In this episode we continue our emergency preparedness series. Last week we talked about different types of training that you should learn in order to prepare yourself for if or when you are ever involved in a major incident, today we are going to talk about things that you should do.
We also talk about the Davie/Cooper City Amateur Radio Club in the Amateur Radio Club Spotlight a little later on.
Show notes and further reading for this episode can be found at http://www.everythinghamradio.com/podcast/10/
Know Your Equipment
Probably one of the most important, if not the most important, things that you need to do is have your equipment ready and know how to use it. I have seen many times where someone that was on a scene of an incident that didnâ€™t know how to use their radio, or change the frequencies or tones. I have seen many times where people will get a new radio and someone in the club they are in will program it will several frequencies and all they will do is just turn the knob from one channel to the next. If they happen to bump a key or something and turn off the tone and it stops working on a repeater, then you will not be able to reach them or at least you won’t be able to hear them when they answer you. Whether you are using your own equipment or using one that is provided by your local club or RACES group, you should always know or at least have an idea, on how to use the equipment.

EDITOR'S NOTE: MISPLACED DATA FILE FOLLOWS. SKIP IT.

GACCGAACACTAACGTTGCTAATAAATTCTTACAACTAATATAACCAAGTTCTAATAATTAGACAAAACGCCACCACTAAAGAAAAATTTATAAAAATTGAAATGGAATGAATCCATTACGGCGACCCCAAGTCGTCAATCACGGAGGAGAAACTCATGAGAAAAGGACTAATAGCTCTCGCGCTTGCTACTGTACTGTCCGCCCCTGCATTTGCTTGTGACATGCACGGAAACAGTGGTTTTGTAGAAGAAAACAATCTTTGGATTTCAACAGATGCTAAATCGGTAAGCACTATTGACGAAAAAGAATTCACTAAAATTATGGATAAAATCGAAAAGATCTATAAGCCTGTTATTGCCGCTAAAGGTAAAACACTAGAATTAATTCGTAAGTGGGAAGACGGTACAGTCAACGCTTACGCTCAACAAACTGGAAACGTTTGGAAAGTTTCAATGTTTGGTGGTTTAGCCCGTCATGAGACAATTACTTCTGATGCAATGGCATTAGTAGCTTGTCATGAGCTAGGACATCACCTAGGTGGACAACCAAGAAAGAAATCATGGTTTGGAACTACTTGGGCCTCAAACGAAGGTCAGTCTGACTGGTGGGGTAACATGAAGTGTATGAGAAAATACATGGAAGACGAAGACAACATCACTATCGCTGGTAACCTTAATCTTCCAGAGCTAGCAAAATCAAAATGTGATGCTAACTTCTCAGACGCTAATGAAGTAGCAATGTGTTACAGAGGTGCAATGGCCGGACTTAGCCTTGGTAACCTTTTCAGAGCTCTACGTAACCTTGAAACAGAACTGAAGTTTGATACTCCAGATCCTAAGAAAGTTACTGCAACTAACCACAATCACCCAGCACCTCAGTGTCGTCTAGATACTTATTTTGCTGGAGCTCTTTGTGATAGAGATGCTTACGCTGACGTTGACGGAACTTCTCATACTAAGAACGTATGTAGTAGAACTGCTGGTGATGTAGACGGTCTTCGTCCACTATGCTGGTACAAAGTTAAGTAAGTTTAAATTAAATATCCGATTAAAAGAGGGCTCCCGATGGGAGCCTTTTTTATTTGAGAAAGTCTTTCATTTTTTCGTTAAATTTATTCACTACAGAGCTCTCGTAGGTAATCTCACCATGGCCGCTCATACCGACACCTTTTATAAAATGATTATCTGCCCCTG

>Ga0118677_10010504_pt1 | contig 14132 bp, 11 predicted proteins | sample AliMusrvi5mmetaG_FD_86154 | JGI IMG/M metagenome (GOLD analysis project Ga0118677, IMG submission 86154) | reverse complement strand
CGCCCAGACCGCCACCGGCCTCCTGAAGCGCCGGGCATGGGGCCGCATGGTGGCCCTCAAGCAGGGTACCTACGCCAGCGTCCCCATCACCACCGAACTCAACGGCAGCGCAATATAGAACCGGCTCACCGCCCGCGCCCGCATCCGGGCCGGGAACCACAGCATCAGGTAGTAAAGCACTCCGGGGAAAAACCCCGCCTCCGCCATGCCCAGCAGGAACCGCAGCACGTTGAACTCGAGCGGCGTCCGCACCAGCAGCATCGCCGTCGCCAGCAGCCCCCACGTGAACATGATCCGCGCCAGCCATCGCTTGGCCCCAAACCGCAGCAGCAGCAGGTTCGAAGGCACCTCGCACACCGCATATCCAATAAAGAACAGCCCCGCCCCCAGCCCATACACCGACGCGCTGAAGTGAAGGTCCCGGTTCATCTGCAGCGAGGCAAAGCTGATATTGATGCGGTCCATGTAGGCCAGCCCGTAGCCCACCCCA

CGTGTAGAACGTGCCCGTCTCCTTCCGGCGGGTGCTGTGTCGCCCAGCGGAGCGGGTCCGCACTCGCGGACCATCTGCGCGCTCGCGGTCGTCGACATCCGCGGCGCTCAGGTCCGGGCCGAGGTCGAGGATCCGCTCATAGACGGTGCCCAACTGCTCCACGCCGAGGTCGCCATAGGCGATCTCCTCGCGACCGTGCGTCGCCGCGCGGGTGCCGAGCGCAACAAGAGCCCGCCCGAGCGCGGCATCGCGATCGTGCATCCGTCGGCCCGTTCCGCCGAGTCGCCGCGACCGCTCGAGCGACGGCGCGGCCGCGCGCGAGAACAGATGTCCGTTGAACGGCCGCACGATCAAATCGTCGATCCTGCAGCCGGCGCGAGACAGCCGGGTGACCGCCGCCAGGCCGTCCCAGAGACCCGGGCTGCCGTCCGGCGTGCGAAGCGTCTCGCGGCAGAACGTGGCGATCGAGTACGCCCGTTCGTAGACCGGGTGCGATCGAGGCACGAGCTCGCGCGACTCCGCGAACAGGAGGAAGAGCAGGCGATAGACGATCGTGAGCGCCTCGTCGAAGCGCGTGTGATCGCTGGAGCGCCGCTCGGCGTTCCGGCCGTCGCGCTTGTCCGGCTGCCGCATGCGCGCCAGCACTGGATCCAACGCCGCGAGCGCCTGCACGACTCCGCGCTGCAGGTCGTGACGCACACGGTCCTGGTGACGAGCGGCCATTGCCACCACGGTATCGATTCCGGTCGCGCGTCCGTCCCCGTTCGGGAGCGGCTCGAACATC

One way to do this is to have what we in the amateur community call a â€œGo Packâ€. A go pack can be several different things. Some people have made very elaborate go packs with built in batteries, a mobile radio, and other things, some, like me, just have a duffle bag with all kinds of parts and stuff that I may need while I’m out in the field. We will talk more about go pack in next week’s episode so please tune in next week to learn more about those.
One thing that is consistent with all incidents is a net, whether it be formal or informal. Probably 95% of the time it will be a formal net, so you should know how a formal net works. With a formal net, the frequency that you are using is controlled by one person, the net control operator. This person has ultimate say as to who talks when. Much like an air traffic controller does with airplanes. If you want to talk to someone other than net control, you have to ask permission to. In order to speak, you have to ask permission. The best way to learn about directed nets, it to participate in training nets. Most clubs have a weekly net of some kind. This allows you to practice listening to what is said during the net and how to talk on one.
Probably the second most important thing that you should do if you plan on helping out in a time of disaster is to get involved with your local RACES team. Most teams have other training that you can take. Because the RACES team is affiliated with the Office of Emergency Management for the county, there are generally large scale drills or table-top exercises that you can participate in as well.
Practice! Practice! Practice!